enjoy a constitutional right not to be subjected to cruel and unusual punishment. U.S. CONST.
amend. VIII. That right includes “a right to adequate medical care.” See Berry v. Peterman, 604
F.3d 435, 439 (7th Cir. 2010). “To determine if the Eighth Amendment has been violated in the
prison medical context, [the Court] perform[s] a two-step analysis, first examining whether a
plaintiff suffered from an objectively serious medical condition, and then determining whether the
individual was deliberately indifferent to that condition.” Petties v. Carter, 836 F.3d 722, 727–28
(7th Cir. 2016).
Defendant Edwards and Defendant Carter each have filed a motion for summary judgment
in this case. Only Defendant Carter argues that Johnson was not suffering from an objectively
serious medical condition. Both Defendants, however, contend that summary judgment in their
favors is warranted because there is no proof of deliberate indifference, as neither of them was
subjectively aware of Johnson’s condition nor did they consciously disregard a risk to Johnson’s
health or safety.
Serious Medical Condition
Defendant Carter first argues that Johnson’s broken finger is not a serious medical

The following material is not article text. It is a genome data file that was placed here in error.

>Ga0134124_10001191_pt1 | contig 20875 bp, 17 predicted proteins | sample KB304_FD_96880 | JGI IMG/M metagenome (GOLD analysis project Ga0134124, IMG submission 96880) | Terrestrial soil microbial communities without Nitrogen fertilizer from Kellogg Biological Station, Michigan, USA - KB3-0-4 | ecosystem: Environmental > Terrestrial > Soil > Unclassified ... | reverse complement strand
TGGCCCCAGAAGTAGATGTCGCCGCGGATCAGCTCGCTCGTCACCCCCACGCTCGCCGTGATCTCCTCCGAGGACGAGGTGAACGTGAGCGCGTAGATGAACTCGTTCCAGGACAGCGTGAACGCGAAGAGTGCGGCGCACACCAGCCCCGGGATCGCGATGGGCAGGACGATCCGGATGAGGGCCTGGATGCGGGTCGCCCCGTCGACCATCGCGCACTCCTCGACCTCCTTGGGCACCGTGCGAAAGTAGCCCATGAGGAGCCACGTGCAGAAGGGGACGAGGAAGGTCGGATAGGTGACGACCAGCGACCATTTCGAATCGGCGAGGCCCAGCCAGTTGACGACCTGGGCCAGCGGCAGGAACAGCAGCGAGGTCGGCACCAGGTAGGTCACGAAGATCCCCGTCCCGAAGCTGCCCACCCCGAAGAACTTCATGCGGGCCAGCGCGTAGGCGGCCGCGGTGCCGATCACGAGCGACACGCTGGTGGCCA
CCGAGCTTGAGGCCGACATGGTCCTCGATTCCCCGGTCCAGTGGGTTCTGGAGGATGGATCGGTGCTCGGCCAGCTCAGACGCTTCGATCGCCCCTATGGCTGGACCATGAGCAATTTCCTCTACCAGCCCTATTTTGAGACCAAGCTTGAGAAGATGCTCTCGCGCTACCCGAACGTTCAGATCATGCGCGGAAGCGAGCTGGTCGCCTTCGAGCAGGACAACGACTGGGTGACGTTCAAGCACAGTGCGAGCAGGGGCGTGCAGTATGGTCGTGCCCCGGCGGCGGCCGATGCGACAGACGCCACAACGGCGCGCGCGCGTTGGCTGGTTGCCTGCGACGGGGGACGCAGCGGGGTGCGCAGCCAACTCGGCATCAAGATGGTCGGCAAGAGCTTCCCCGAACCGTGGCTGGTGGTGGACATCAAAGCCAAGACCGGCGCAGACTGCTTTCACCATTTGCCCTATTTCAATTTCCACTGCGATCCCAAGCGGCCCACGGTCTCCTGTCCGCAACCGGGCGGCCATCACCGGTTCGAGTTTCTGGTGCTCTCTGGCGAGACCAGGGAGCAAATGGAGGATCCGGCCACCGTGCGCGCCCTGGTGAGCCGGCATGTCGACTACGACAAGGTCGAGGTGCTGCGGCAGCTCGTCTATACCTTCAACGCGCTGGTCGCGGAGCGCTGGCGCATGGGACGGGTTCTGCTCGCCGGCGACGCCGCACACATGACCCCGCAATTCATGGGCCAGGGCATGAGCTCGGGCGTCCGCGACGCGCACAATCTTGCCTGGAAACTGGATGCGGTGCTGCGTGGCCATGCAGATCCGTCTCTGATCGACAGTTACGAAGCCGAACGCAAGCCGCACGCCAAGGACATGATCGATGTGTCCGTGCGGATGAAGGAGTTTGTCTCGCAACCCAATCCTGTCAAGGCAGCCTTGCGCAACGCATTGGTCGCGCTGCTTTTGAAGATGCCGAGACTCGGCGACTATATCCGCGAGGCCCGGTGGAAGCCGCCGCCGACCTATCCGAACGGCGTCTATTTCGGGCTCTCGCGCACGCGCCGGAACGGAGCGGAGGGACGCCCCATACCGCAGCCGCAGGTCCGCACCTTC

condition. As explained by the Seventh Circuit, a serious medical condition is characterized by
“the presence of a medical condition that significantly affects an individual’s daily activities; or
the existence of chronic and substantial pain.” Hayes v. Snyder, 546 F.3d 516, 522–23 (7th Cir.
2008). A condition also may be objectively serious if a “failure to treat it could result in further
significant injury or the unnecessary and wanton infliction of pain.” Id. at 522 (internal quotation
marks). Thus, the Seventh Circuit has found that “a broad range of medical conditions may be
sufficient to meet the objective prong of a deliberate indifference claim, including a dislocated
finger, a hernia, arthritis, heartburn and vomiting, a broken wrist, and minor burns sustained from
lying in vomit.” Roe v. Elyea, 631 F.3d 843, 861 (7th Cir. 2011).
Here, Defendant Carter argues that nothing in the record indicates that Johnson’s injury
was objectively serious. It is undisputed, however, that an x-ray performed on April 26, 2012
indicated that Johnson had “avulsion fracture base of distal phalanx at insertion of extension
tendon.” (Johnson’s Response to Carter’s Stmt. of Material Facts ¶ 14, Dkt. No. 194.) In layman’s
terms, the x-ray indicated that Johnson had a broken finger. (Carter Dep. at 19, Dkt. No. 187-1.)
Beyond the undisputed fact that Johnson had a broken finger, Johnson testified that this broken
finger was extremely painful, so much so that it prevented him from sleeping. This is sufficient
evidence from which a reasonable jury could conclude that Johnson had an objectively serious
medical condition. Indeed, the Seventh Circuit has recognized a variety of similar medical
conditions as objectively serious. See, e.g., Edwards v. Snyder, 478 F.3d 827, 831 (7th Cir. 2007)
(openly dislocated finger); Reynolds v. Barnes, 84 F. App'x 672, 674 (7th Cir. 2003) (broken